From the Crates: The Real Deal

originally posted sometime in 2008. It’s still really effing true, and fitting for Mother’s Day.

So much for my hiatus. I saw this letter from Shamus Khan to the readers of scatterplot on my blog reader as I was surfing the net while using my pump. It’s about academics being real people with real problems and insecurities and doing things real people do.  Today I was writing up the paper for my interview study of mothers, and I thought, “Hey, I should do a gradmommy version.” ‘Cause so often we as mothers think that we have to be perfect and all together and whatnot when things really ain’t that rosy. So here is Shamus’s letter, edited to make it the graduate mother’s version:

1.) My kids watch television. A lot of it, although I do strive to make sure it’s age appropriate. I make no apologies about this. It does not make me a worse academic mother or a worse person.

2.) I sometimes think about quitting. More than sometimes really. Often it is daily. This does not mean (and I stress DOES NOT mean) that I hate sociology motherhood, or my work kids (although at times I do resent both). It just means I’m human. For all its rewards, our job is taxing. Particularly taxing is the sense that I am never done. Motherhood is exhausting and I don’t like being tired. This makes me want to quit. And while I cannot entertain the idea, I do daydream about it often.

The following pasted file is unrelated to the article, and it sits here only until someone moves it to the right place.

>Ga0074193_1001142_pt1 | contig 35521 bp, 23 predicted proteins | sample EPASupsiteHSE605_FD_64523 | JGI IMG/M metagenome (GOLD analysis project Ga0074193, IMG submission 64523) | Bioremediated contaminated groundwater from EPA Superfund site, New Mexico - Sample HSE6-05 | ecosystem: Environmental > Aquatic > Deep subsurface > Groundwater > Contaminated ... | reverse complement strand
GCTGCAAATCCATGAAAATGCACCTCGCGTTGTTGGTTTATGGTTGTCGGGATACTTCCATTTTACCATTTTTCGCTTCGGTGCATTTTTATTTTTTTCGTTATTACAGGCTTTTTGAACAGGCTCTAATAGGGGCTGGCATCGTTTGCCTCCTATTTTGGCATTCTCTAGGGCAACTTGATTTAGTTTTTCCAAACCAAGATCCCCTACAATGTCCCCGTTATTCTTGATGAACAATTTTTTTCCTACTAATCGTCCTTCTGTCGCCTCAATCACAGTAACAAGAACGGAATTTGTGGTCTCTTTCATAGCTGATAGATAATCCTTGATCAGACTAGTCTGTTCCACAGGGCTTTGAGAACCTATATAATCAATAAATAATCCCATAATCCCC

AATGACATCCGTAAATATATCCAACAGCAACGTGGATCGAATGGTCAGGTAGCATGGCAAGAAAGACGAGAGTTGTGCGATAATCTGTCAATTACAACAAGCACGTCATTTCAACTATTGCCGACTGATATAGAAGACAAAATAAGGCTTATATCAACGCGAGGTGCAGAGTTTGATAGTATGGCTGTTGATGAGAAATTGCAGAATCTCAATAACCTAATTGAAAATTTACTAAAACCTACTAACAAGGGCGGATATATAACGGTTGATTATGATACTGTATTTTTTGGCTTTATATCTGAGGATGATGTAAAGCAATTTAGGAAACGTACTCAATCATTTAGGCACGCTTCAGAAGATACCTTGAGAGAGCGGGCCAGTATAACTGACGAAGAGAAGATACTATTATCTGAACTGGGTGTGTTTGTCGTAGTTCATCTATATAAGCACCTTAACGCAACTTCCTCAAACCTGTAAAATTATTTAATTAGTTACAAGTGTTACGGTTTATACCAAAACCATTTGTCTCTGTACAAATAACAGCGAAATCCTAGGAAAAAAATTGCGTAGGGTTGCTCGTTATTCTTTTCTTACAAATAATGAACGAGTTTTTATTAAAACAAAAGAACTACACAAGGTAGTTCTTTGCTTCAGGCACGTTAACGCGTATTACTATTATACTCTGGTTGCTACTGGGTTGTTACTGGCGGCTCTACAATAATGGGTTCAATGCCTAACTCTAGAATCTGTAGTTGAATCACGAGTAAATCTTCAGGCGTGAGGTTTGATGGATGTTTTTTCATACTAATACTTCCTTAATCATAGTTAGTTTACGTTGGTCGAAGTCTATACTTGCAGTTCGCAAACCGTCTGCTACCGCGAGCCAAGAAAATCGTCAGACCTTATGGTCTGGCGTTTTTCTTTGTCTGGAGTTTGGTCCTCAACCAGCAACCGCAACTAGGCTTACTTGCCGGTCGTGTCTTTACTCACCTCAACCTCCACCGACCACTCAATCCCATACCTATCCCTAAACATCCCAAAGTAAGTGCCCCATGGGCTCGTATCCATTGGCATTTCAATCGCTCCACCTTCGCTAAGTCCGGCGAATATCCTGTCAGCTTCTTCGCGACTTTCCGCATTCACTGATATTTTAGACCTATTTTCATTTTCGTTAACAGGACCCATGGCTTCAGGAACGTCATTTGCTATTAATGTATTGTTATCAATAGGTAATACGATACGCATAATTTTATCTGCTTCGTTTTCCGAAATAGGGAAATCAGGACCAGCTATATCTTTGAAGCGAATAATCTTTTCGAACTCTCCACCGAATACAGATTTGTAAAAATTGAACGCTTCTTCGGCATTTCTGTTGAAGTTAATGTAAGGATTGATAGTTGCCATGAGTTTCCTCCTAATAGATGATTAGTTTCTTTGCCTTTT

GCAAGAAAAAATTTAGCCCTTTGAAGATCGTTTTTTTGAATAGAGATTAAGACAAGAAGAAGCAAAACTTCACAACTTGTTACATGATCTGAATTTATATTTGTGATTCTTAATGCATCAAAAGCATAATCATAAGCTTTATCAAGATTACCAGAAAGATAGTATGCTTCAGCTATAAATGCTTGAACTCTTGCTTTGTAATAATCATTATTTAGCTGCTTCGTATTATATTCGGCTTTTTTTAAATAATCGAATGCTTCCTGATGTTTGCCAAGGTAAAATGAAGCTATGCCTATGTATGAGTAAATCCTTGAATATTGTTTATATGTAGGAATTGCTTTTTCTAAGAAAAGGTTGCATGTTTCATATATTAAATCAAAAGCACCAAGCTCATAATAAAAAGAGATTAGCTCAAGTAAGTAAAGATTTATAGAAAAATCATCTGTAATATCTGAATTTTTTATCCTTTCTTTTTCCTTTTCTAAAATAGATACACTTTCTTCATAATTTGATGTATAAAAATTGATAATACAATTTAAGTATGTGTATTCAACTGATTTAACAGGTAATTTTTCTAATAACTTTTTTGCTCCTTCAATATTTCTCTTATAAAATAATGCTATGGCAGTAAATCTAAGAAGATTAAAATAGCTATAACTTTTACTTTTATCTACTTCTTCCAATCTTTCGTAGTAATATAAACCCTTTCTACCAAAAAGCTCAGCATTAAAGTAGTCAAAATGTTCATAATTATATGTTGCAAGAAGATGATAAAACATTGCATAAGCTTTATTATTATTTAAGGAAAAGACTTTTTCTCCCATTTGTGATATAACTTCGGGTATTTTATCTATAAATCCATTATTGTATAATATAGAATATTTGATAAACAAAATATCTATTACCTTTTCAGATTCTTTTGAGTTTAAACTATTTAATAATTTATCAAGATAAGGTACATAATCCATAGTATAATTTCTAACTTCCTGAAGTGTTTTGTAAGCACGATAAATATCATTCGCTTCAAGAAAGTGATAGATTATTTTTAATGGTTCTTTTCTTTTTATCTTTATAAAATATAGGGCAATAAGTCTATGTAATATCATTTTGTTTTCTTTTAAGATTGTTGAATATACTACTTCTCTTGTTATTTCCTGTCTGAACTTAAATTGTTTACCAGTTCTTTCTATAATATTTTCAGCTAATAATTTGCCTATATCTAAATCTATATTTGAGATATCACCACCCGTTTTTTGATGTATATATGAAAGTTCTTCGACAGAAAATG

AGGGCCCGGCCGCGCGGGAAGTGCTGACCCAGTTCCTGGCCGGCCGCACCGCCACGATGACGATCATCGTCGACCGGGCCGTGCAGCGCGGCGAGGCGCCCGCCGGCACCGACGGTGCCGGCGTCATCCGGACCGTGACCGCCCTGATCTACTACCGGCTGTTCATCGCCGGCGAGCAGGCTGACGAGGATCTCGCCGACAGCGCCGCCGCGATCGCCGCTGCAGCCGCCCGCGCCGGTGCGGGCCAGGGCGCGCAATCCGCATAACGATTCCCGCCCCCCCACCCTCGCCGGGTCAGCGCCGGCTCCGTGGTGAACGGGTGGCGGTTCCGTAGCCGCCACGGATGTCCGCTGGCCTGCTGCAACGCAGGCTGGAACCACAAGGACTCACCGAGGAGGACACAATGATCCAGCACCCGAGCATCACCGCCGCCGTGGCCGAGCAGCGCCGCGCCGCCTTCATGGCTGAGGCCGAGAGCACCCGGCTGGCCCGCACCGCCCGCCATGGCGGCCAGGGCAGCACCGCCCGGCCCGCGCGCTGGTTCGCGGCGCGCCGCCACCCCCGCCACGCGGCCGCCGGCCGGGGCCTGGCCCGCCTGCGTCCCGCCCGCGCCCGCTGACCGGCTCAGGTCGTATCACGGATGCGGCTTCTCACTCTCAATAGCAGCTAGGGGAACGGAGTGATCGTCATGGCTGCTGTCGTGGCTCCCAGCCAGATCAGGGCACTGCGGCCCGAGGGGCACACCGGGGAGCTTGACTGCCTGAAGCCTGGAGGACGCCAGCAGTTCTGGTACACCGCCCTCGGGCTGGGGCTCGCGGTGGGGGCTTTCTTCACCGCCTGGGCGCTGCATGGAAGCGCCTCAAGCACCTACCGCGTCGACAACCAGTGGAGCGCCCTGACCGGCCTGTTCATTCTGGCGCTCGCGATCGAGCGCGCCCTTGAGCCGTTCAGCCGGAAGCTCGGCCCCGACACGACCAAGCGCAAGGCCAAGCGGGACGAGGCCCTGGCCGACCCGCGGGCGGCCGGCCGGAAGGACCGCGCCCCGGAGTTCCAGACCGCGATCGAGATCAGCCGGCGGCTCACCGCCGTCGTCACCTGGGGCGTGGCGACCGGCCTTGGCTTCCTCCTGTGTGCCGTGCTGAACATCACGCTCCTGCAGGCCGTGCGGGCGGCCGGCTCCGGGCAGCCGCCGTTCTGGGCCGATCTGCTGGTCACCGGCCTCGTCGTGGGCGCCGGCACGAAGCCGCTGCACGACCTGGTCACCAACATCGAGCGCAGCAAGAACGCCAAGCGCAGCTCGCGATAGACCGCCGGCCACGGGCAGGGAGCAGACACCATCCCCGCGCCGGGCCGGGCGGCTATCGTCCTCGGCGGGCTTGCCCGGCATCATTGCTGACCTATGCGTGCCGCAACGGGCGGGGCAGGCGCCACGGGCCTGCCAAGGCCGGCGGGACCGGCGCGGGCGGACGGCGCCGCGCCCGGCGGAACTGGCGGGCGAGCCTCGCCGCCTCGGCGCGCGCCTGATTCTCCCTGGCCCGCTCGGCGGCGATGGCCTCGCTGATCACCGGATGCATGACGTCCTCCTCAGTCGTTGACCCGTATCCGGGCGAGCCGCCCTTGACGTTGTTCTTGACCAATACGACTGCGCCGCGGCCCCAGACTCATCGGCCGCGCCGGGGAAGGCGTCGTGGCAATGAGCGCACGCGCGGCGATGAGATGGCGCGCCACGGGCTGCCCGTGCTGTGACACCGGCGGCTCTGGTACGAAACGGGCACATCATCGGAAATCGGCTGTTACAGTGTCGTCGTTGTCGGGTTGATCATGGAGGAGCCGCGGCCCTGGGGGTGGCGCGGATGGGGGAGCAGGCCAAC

3.) I wish I could take days off. Sometimes, though, I do take afternoons multiple consecutive days off. I am not necessarily doing anything productive on these days (I am not bettering myself by going to parenting classes art museums or even exercising traveling around Europe). Sometimes I choose not to leave my apartment on these days. I order in food and watch movies or catch up on watching grown people TV that is not Elmo (see #1).

4.) I feel anxious about my work almost all the time. That it’s not good enough. That my children will grow up to be maladjusted adults. That they’ll hate me for something I did to them during their childhood. That I’m a fraud. That if they gave out licenses to be parents I wouldn’t get one. That I should be doing more of it by spending more time with my kids. That it will never be done and I will be tired for the rest of my life (see #2).

I KNOW there are mothers who feel the way that I do. So, like Shamus, I am here to say that you are not alone. Of course it’s not smart to air this in such a public forum, but I don’t care about being smart anymore. I care about being honest. Cause when it comes down to the come down, nobody cares how smart you are. All that matters is that you did your best. I hope my kids understand that one day.

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